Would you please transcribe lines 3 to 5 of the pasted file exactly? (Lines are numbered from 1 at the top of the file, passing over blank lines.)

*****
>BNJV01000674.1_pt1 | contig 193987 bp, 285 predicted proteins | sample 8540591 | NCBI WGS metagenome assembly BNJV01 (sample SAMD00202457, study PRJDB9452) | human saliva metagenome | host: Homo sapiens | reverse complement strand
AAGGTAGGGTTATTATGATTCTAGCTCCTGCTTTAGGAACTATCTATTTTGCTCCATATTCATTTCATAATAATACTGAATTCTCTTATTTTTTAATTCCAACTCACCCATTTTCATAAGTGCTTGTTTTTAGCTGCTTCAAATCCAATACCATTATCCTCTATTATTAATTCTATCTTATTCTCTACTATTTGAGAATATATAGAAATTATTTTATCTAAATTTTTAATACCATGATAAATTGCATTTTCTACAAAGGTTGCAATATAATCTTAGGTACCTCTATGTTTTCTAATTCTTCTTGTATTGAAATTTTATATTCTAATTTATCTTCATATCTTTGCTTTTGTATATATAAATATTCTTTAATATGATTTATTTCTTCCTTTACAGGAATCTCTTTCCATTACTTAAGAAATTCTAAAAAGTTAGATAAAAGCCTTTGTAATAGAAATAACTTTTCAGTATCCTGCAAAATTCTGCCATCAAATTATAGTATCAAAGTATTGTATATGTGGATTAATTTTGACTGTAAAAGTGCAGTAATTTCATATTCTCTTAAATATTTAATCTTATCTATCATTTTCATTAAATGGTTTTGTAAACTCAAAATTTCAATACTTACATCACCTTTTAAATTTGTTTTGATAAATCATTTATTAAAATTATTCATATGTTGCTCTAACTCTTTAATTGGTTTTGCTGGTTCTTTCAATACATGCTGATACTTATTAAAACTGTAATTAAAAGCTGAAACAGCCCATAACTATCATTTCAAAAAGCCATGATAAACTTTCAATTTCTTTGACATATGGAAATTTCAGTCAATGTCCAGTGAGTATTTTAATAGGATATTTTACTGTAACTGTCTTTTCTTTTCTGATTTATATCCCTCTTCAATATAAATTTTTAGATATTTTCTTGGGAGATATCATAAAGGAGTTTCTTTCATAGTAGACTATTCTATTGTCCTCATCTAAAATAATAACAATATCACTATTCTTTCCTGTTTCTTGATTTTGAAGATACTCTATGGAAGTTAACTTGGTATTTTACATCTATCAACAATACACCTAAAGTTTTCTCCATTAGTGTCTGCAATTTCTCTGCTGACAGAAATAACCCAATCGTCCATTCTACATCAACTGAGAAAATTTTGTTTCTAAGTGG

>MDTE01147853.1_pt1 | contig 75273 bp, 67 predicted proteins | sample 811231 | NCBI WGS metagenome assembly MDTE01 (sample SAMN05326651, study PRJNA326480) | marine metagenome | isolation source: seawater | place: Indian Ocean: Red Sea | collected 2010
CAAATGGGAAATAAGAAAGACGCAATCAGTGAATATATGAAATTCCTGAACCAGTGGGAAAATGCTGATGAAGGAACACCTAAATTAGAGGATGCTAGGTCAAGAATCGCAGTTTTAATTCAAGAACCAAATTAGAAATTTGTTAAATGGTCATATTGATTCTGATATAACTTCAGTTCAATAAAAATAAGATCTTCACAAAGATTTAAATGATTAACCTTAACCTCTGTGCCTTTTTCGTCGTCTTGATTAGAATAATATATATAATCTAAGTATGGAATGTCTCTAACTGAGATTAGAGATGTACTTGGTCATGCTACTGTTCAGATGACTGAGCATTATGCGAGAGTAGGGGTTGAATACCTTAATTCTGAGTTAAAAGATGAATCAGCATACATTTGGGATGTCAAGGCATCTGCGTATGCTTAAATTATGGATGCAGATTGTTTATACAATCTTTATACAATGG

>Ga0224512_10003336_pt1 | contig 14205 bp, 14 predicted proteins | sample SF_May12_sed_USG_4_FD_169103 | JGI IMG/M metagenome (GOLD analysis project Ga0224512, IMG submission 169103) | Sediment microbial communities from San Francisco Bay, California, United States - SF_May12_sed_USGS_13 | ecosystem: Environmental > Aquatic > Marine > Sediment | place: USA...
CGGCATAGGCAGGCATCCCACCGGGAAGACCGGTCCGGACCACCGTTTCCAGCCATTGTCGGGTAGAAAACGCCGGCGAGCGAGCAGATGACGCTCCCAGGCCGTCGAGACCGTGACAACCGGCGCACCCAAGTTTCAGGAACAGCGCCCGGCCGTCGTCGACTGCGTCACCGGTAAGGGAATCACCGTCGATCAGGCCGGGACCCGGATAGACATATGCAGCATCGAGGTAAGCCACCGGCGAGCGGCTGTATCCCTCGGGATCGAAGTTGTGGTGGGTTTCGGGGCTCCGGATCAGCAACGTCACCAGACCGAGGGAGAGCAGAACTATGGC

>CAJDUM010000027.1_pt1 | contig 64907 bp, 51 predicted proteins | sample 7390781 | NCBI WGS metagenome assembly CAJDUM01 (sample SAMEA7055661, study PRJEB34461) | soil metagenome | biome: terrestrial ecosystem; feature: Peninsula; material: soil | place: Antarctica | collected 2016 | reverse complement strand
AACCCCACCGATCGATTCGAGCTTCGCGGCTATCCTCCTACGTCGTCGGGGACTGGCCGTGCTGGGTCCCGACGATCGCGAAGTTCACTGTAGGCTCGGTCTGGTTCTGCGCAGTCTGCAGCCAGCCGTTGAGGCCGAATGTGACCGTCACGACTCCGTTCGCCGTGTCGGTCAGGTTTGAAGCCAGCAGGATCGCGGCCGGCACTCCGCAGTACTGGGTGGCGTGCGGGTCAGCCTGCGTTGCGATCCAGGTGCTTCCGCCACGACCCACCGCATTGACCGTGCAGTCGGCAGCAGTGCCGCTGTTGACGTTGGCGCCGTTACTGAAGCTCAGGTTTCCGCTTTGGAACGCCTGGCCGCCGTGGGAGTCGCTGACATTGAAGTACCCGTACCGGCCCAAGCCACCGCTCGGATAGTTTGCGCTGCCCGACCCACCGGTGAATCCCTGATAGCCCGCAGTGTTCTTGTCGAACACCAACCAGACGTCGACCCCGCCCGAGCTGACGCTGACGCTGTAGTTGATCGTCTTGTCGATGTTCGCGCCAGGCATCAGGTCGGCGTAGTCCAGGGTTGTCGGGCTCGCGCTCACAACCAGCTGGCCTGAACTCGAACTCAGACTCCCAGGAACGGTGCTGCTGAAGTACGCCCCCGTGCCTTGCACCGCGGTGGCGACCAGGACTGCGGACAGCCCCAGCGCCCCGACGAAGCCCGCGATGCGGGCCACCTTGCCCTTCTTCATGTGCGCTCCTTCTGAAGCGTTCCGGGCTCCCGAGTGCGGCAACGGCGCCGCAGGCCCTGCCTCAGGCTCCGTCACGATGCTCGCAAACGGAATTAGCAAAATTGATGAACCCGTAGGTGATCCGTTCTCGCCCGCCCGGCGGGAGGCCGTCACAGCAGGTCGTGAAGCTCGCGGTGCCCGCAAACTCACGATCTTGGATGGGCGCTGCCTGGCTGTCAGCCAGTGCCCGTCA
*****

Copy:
>MDTE01147853.1_pt1 | contig 75273 bp, 67 predicted proteins | sample 811231 | NCBI WGS metagenome assembly MDTE01 (sample SAMN05326651, study PRJNA326480) | marine metagenome | isolation source: seawater | place: Indian Ocean: Red Sea | collected 2010
CAAATGGGAAATAAGAAAGACGCAATCAGTGAATATATGAAATTCCTGAACCAGTGGGAAAATGCTGATGAAGGAACACCTAAATTAGAGGATGCTAGGTCAAGAATCGCAGTTTTAATTCAAGAACCAAATTAGAAATTTGTTAAATGGTCATATTGATTCTGATATAACTTCAGTTCAATAAAAATAAGATCTTCACAAAGATTTAAATGATTAACCTTAACCTCTGTGCCTTTTTCGTCGTCTTGATTAGAATAATATATATAATCTAAGTATGGAATGTCTCTAACTGAGATTAGAGATGTACTTGGTCATGCTACTGTTCAGATGACTGAGCATTATGCGAGAGTAGGGGTTGAATACCTTAATTCTGAGTTAAAAGATGAATCAGCATACATTTGGGATGTCAAGGCATCTGCGTATGCTTAAATTATGGATGCAGATTGTTTATACAATCTTTATACAATGG

>Ga0224512_10003336_pt1 | contig 14205 bp, 14 predicted proteins | sample SF_May12_sed_USG_4_FD_169103 | JGI IMG/M metagenome (GOLD analysis project Ga0224512, IMG submission 169103) | Sediment microbial communities from San Francisco Bay, California, United States - SF_May12_sed_USGS_13 | ecosystem: Environmental > Aquatic > Marine > Sediment | place: USA...